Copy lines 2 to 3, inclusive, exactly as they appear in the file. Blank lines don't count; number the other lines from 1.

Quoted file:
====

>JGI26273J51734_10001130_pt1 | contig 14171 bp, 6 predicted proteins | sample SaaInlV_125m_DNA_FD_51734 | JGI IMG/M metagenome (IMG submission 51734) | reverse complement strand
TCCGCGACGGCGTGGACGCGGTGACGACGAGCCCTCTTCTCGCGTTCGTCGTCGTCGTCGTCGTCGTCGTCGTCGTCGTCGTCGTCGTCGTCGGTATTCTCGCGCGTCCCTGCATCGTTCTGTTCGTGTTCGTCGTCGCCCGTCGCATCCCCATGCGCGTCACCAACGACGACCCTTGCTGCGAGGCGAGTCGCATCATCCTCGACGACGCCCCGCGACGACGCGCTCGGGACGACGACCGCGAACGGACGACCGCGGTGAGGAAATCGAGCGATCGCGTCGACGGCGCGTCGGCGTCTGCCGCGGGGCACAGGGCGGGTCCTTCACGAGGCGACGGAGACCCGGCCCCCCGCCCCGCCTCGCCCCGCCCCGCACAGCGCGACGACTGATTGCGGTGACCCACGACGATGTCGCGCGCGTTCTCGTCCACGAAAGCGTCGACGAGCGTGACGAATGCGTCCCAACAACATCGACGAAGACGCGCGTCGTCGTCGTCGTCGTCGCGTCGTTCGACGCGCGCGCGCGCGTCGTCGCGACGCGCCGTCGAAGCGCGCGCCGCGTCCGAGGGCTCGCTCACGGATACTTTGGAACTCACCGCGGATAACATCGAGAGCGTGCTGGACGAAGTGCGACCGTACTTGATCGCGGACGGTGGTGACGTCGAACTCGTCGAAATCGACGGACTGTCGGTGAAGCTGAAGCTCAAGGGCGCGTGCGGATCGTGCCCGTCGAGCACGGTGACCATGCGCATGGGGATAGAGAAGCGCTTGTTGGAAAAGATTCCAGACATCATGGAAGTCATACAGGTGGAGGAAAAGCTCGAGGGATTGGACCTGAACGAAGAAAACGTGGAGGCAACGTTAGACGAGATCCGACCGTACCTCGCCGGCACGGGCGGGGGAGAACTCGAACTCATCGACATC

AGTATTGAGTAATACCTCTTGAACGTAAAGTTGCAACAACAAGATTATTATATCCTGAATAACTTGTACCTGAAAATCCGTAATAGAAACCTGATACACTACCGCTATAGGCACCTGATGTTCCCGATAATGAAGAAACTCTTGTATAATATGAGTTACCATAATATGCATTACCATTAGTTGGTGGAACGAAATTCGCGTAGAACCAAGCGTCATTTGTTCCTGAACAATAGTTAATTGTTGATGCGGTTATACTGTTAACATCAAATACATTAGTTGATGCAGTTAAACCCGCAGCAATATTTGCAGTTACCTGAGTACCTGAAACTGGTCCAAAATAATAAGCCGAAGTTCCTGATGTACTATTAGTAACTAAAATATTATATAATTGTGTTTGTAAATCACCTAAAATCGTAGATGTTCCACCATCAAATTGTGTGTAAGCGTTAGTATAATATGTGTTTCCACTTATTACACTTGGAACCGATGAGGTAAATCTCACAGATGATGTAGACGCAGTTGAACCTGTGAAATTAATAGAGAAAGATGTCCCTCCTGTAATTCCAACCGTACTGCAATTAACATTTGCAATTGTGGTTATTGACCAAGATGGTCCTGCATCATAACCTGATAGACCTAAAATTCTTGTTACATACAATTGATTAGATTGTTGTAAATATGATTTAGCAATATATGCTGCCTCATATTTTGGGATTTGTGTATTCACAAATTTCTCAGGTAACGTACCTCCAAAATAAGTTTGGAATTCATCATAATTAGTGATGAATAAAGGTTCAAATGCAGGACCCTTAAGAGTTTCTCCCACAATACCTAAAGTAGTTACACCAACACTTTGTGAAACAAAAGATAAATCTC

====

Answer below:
TCCGCGACGGCGTGGACGCGGTGACGACGAGCCCTCTTCTCGCGTTCGTCGTCGTCGTCGTCGTCGTCGTCGTCGTCGTCGTCGTCGTCGTCGGTATTCTCGCGCGTCCCTGCATCGTTCTGTTCGTGTTCGTCGTCGCCCGTCGCATCCCCATGCGCGTCACCAACGACGACCCTTGCTGCGAGGCGAGTCGCATCATCCTCGACGACGCCCCGCGACGACGCGCTCGGGACGACGACCGCGAACGGACGACCGCGGTGAGGAAATCGAGCGATCGCGTCGACGGCGCGTCGGCGTCTGCCGCGGGGCACAGGGCGGGTCCTTCACGAGGCGACGGAGACCCGGCCCCCCGCCCCGCCTCGCCCCGCCCCGCACAGCGCGACGACTGATTGCGGTGACCCACGACGATGTCGCGCGCGTTCTCGTCCACGAAAGCGTCGACGAGCGTGACGAATGCGTCCCAACAACATCGACGAAGACGCGCGTCGTCGTCGTCGTCGTCGCGTCGTTCGACGCGCGCGCGCGCGTCGTCGCGACGCGCCGTCGAAGCGCGCGCCGCGTCCGAGGGCTCGCTCACGGATACTTTGGAACTCACCGCGGATAACATCGAGAGCGTGCTGGACGAAGTGCGACCGTACTTGATCGCGGACGGTGGTGACGTCGAACTCGTCGAAATCGACGGACTGTCGGTGAAGCTGAAGCTCAAGGGCGCGTGCGGATCGTGCCCGTCGAGCACGGTGACCATGCGCATGGGGATAGAGAAGCGCTTGTTGGAAAAGATTCCAGACATCATGGAAGTCATACAGGTGGAGGAAAAGCTCGAGGGATTGGACCTGAACGAAGAAAACGTGGAGGCAACGTTAGACGAGATCCGACCGTACCTCGCCGGCACGGGCGGGGGAGAACTCGAACTCATCGACATC

AGTATTGAGTAATACCTCTTGAACGTAAAGTTGCAACAACAAGATTATTATATCCTGAATAACTTGTACCTGAAAATCCGTAATAGAAACCTGATACACTACCGCTATAGGCACCTGATGTTCCCGATAATGAAGAAACTCTTGTATAATATGAGTTACCATAATATGCATTACCATTAGTTGGTGGAACGAAATTCGCGTAGAACCAAGCGTCATTTGTTCCTGAACAATAGTTAATTGTTGATGCGGTTATACTGTTAACATCAAATACATTAGTTGATGCAGTTAAACCCGCAGCAATATTTGCAGTTACCTGAGTACCTGAAACTGGTCCAAAATAATAAGCCGAAGTTCCTGATGTACTATTAGTAACTAAAATATTATATAATTGTGTTTGTAAATCACCTAAAATCGTAGATGTTCCACCATCAAATTGTGTGTAAGCGTTAGTATAATATGTGTTTCCACTTATTACACTTGGAACCGATGAGGTAAATCTCACAGATGATGTAGACGCAGTTGAACCTGTGAAATTAATAGAGAAAGATGTCCCTCCTGTAATTCCAACCGTACTGCAATTAACATTTGCAATTGTGGTTATTGACCAAGATGGTCCTGCATCATAACCTGATAGACCTAAAATTCTTGTTACATACAATTGATTAGATTGTTGTAAATATGATTTAGCAATATATGCTGCCTCATATTTTGGGATTTGTGTATTCACAAATTTCTCAGGTAACGTACCTCCAAAATAAGTTTGGAATTCATCATAATTAGTGATGAATAAAGGTTCAAATGCAGGACCCTTAAGAGTTTCTCCCACAATACCTAAAGTAGTTACACCAACACTTTGTGAAACAAAAGATAAATCTC